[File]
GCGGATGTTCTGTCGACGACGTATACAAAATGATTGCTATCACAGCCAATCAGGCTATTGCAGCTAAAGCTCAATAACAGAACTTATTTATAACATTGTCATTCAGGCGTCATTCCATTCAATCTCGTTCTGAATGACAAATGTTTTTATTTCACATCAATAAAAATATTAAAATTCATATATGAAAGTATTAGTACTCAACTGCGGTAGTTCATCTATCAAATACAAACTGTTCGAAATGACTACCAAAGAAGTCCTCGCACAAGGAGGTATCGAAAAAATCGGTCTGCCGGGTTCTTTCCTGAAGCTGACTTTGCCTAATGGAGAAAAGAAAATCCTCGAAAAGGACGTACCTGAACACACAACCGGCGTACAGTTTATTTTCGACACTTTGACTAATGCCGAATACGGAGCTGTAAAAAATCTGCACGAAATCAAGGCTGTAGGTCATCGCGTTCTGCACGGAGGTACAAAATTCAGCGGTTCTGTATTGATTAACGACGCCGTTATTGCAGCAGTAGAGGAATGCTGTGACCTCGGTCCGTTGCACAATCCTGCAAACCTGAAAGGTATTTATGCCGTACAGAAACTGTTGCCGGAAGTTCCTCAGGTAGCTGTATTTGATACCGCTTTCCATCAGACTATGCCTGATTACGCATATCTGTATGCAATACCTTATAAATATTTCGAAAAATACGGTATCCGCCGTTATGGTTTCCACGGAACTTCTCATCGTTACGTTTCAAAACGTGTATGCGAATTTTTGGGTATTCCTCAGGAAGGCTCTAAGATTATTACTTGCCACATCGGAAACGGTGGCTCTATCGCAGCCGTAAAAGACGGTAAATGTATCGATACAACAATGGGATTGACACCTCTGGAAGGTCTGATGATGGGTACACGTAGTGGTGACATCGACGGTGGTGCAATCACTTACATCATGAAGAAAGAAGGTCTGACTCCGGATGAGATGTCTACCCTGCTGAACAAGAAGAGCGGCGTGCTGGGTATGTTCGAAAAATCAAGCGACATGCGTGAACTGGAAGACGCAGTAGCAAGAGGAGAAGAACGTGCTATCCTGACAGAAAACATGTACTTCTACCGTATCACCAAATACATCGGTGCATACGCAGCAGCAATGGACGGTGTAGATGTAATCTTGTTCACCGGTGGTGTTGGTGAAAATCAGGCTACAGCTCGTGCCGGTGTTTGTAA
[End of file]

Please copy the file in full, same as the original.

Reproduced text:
GCGGATGTTCTGTCGACGACGTATACAAAATGATTGCTATCACAGCCAATCAGGCTATTGCAGCTAAAGCTCAATAACAGAACTTATTTATAACATTGTCATTCAGGCGTCATTCCATTCAATCTCGTTCTGAATGACAAATGTTTTTATTTCACATCAATAAAAATATTAAAATTCATATATGAAAGTATTAGTACTCAACTGCGGTAGTTCATCTATCAAATACAAACTGTTCGAAATGACTACCAAAGAAGTCCTCGCACAAGGAGGTATCGAAAAAATCGGTCTGCCGGGTTCTTTCCTGAAGCTGACTTTGCCTAATGGAGAAAAGAAAATCCTCGAAAAGGACGTACCTGAACACACAACCGGCGTACAGTTTATTTTCGACACTTTGACTAATGCCGAATACGGAGCTGTAAAAAATCTGCACGAAATCAAGGCTGTAGGTCATCGCGTTCTGCACGGAGGTACAAAATTCAGCGGTTCTGTATTGATTAACGACGCCGTTATTGCAGCAGTAGAGGAATGCTGTGACCTCGGTCCGTTGCACAATCCTGCAAACCTGAAAGGTATTTATGCCGTACAGAAACTGTTGCCGGAAGTTCCTCAGGTAGCTGTATTTGATACCGCTTTCCATCAGACTATGCCTGATTACGCATATCTGTATGCAATACCTTATAAATATTTCGAAAAATACGGTATCCGCCGTTATGGTTTCCACGGAACTTCTCATCGTTACGTTTCAAAACGTGTATGCGAATTTTTGGGTATTCCTCAGGAAGGCTCTAAGATTATTACTTGCCACATCGGAAACGGTGGCTCTATCGCAGCCGTAAAAGACGGTAAATGTATCGATACAACAATGGGATTGACACCTCTGGAAGGTCTGATGATGGGTACACGTAGTGGTGACATCGACGGTGGTGCAATCACTTACATCATGAAGAAAGAAGGTCTGACTCCGGATGAGATGTCTACCCTGCTGAACAAGAAGAGCGGCGTGCTGGGTATGTTCGAAAAATCAAGCGACATGCGTGAACTGGAAGACGCAGTAGCAAGAGGAGAAGAACGTGCTATCCTGACAGAAAACATGTACTTCTACCGTATCACCAAATACATCGGTGCATACGCAGCAGCAATGGACGGTGTAGATGTAATCTTGTTCACCGGTGGTGTTGGTGAAAATCAGGCTACAGCTCGTGCCGGTGTTTGTAA